Bad Company teaches the value of consistency — tempered, that is, with due regard for changes in fashion. The band played reliable hard rock from 1974 to 1982, then broke up. It returned in 1986 with a new singer who, by accident or design, had exactly the kind of voice the newly popular hard rock of the late ’80s demanded. Paul Rodgers, the former Bad Company vocalist, was solid and earthy, rooted in rock tradition and in the traditions of the blues and country music that rock evolved from. Brian Howe, the new boy, sounds sharper, leaner, more urgent, and more electric. He typifies hard rock in the age of Axl Rose, in which country boys relocate to the city to test their strength against the urban jungle.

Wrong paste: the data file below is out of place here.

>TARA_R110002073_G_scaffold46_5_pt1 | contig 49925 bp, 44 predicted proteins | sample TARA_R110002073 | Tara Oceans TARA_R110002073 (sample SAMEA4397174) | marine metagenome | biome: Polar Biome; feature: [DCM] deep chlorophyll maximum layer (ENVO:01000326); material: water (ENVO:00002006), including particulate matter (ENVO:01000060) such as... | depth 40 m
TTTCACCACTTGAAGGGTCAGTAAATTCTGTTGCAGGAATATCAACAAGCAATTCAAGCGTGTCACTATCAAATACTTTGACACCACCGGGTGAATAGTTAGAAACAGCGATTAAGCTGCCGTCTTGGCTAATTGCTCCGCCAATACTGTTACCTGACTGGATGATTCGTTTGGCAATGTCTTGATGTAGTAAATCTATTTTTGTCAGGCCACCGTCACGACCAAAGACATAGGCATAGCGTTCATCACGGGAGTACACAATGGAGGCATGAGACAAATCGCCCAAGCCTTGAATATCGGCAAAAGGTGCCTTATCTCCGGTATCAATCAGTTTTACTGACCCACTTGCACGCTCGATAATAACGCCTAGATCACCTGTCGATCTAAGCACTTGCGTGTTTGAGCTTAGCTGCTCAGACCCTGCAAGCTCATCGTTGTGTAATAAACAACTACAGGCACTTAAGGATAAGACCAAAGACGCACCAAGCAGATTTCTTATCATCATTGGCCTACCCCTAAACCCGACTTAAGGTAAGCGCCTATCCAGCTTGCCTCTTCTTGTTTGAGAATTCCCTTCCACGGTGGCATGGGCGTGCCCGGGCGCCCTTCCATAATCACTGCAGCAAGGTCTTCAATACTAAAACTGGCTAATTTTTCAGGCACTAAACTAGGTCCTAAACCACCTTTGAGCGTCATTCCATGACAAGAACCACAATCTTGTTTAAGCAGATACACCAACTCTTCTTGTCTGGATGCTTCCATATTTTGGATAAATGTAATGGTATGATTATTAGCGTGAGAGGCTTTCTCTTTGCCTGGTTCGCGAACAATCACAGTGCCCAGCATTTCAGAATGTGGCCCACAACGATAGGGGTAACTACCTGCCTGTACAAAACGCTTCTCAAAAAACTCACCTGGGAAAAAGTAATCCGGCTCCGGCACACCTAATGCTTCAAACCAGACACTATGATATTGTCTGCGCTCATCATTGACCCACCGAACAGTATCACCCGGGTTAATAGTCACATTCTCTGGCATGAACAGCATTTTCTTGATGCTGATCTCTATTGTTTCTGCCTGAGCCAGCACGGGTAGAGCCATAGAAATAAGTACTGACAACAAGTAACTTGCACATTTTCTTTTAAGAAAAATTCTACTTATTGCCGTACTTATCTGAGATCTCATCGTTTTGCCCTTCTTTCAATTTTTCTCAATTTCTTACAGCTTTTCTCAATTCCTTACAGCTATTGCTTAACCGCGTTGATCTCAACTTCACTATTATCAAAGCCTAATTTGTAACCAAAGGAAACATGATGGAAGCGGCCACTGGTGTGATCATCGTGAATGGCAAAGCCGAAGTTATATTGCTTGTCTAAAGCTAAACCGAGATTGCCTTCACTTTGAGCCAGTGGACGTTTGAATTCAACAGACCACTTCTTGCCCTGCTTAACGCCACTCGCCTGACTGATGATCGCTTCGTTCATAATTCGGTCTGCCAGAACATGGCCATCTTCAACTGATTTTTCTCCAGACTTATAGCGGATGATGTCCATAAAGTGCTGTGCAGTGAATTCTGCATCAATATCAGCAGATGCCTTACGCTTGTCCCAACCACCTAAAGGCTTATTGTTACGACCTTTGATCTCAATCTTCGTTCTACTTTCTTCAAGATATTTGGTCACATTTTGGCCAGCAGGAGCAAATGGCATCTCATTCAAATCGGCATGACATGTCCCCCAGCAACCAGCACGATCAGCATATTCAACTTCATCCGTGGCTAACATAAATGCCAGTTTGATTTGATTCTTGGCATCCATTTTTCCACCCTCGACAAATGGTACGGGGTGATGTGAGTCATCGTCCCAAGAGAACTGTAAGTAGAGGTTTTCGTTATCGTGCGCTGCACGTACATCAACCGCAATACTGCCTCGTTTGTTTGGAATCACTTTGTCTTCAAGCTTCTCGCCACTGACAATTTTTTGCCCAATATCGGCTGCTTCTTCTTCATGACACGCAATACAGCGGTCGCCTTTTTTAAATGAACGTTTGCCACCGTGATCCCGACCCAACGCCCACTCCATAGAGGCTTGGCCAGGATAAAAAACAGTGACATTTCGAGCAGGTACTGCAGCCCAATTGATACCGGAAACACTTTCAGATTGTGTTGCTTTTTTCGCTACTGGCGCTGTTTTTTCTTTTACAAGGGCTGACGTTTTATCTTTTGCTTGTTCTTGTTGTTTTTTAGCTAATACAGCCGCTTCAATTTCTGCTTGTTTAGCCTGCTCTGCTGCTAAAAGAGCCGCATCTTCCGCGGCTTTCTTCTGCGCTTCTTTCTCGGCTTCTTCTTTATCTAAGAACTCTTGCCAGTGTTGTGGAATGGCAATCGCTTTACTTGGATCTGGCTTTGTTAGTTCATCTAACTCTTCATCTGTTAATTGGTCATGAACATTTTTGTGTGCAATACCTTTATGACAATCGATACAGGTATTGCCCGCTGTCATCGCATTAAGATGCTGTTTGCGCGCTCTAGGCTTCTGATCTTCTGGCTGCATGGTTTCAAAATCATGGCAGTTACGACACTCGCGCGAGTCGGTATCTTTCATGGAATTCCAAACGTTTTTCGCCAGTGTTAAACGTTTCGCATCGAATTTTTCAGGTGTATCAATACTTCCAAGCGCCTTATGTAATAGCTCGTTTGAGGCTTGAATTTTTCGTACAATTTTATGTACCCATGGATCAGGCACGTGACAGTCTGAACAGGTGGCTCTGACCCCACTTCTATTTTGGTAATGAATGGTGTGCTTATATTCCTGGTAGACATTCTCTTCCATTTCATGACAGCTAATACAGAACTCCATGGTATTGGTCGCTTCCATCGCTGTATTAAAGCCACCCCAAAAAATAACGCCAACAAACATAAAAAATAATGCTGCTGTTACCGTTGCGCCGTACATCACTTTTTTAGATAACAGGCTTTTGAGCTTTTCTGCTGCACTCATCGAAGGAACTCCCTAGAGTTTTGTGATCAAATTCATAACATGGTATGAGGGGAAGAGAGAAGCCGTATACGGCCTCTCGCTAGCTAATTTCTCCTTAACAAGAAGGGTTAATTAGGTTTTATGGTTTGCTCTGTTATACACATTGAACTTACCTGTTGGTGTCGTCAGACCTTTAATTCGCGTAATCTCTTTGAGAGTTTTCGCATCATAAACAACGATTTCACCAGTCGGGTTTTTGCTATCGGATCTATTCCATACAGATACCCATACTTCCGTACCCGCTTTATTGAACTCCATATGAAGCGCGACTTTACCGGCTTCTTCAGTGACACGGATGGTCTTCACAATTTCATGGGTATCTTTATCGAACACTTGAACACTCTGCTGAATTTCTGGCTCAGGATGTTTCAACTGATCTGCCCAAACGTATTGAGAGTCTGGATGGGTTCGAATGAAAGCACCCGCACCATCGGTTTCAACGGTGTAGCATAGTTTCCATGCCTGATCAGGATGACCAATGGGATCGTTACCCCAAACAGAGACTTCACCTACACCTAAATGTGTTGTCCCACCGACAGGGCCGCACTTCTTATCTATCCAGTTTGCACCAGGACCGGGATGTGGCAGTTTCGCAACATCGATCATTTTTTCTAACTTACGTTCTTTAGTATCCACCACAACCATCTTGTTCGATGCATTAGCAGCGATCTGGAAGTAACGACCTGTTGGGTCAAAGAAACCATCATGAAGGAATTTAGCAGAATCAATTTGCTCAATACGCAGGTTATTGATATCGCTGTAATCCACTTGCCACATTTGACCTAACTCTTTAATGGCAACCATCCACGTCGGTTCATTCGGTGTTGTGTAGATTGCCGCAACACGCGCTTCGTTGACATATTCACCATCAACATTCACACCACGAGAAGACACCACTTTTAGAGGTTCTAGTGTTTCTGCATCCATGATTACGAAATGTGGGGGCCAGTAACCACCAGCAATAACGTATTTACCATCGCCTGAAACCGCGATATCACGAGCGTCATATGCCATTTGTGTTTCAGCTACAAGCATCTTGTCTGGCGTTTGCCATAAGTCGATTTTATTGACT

This new record — extended for the CD era — has 13 songs, which makes Holy Water less consistent than the last (”Dangerous Age,” released in 1988) because few bands can write 13 good songs for an album. But it’s amazing how effective the first eight or so are, how proudly their choruses ring out, how infallibly their lyrics evoke perennial hard-rock images: the flames of love (”Walk Through Fire”), the one woman whose love provides salvation (the title cut), the rebel girl headed for trouble (”Fearless”). A lighthearted love song called ”100 Miles” — in which drummer Simon Kirke sings and plays halting acoustic guitar — eases the album to an offbeat close. But fans will buy this record for Bad Company’s comforting brand of hard rock. They won’t be disappointed.